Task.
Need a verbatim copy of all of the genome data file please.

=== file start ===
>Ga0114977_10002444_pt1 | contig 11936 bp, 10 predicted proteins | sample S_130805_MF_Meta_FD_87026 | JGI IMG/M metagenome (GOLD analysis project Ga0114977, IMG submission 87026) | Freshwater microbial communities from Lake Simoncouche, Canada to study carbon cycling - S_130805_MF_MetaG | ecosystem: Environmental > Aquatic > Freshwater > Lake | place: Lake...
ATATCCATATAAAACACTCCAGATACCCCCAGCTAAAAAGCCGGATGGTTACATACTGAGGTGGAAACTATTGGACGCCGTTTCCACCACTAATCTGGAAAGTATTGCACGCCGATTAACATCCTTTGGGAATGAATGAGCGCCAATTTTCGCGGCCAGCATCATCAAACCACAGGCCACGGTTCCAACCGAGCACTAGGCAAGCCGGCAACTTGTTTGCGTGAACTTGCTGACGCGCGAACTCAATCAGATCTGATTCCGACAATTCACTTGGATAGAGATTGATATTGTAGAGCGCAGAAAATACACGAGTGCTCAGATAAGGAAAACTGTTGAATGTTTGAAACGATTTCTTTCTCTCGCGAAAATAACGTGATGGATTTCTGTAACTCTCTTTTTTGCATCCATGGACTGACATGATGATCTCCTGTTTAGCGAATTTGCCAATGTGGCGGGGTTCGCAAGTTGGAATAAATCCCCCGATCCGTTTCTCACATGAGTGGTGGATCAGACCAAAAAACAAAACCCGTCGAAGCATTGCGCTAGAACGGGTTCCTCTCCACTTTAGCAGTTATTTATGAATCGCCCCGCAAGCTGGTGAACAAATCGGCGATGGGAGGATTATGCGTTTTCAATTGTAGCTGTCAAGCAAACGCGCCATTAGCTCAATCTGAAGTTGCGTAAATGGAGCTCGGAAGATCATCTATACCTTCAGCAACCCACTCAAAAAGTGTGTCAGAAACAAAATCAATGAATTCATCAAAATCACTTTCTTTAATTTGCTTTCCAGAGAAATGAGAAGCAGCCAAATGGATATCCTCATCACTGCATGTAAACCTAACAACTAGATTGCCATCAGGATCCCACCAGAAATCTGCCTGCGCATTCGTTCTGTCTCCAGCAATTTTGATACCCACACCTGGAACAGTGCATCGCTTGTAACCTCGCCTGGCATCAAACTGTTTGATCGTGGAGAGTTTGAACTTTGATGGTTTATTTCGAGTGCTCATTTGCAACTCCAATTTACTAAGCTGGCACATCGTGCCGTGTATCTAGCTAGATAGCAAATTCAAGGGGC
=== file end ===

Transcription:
>Ga0114977_10002444_pt1 | contig 11936 bp, 10 predicted proteins | sample S_130805_MF_Meta_FD_87026 | JGI IMG/M metagenome (GOLD analysis project Ga0114977, IMG submission 87026) | Freshwater microbial communities from Lake Simoncouche, Canada to study carbon cycling - S_130805_MF_MetaG | ecosystem: Environmental > Aquatic > Freshwater > Lake | place: Lake...
ATATCCATATAAAACACTCCAGATACCCCCAGCTAAAAAGCCGGATGGTTACATACTGAGGTGGAAACTATTGGACGCCGTTTCCACCACTAATCTGGAAAGTATTGCACGCCGATTAACATCCTTTGGGAATGAATGAGCGCCAATTTTCGCGGCCAGCATCATCAAACCACAGGCCACGGTTCCAACCGAGCACTAGGCAAGCCGGCAACTTGTTTGCGTGAACTTGCTGACGCGCGAACTCAATCAGATCTGATTCCGACAATTCACTTGGATAGAGATTGATATTGTAGAGCGCAGAAAATACACGAGTGCTCAGATAAGGAAAACTGTTGAATGTTTGAAACGATTTCTTTCTCTCGCGAAAATAACGTGATGGATTTCTGTAACTCTCTTTTTTGCATCCATGGACTGACATGATGATCTCCTGTTTAGCGAATTTGCCAATGTGGCGGGGTTCGCAAGTTGGAATAAATCCCCCGATCCGTTTCTCACATGAGTGGTGGATCAGACCAAAAAACAAAACCCGTCGAAGCATTGCGCTAGAACGGGTTCCTCTCCACTTTAGCAGTTATTTATGAATCGCCCCGCAAGCTGGTGAACAAATCGGCGATGGGAGGATTATGCGTTTTCAATTGTAGCTGTCAAGCAAACGCGCCATTAGCTCAATCTGAAGTTGCGTAAATGGAGCTCGGAAGATCATCTATACCTTCAGCAACCCACTCAAAAAGTGTGTCAGAAACAAAATCAATGAATTCATCAAAATCACTTTCTTTAATTTGCTTTCCAGAGAAATGAGAAGCAGCCAAATGGATATCCTCATCACTGCATGTAAACCTAACAACTAGATTGCCATCAGGATCCCACCAGAAATCTGCCTGCGCATTCGTTCTGTCTCCAGCAATTTTGATACCCACACCTGGAACAGTGCATCGCTTGTAACCTCGCCTGGCATCAAACTGTTTGATCGTGGAGAGTTTGAACTTTGATGGTTTATTTCGAGTGCTCATTTGCAACTCCAATTTACTAAGCTGGCACATCGTGCCGTGTATCTAGCTAGATAGCAAATTCAAGGGGC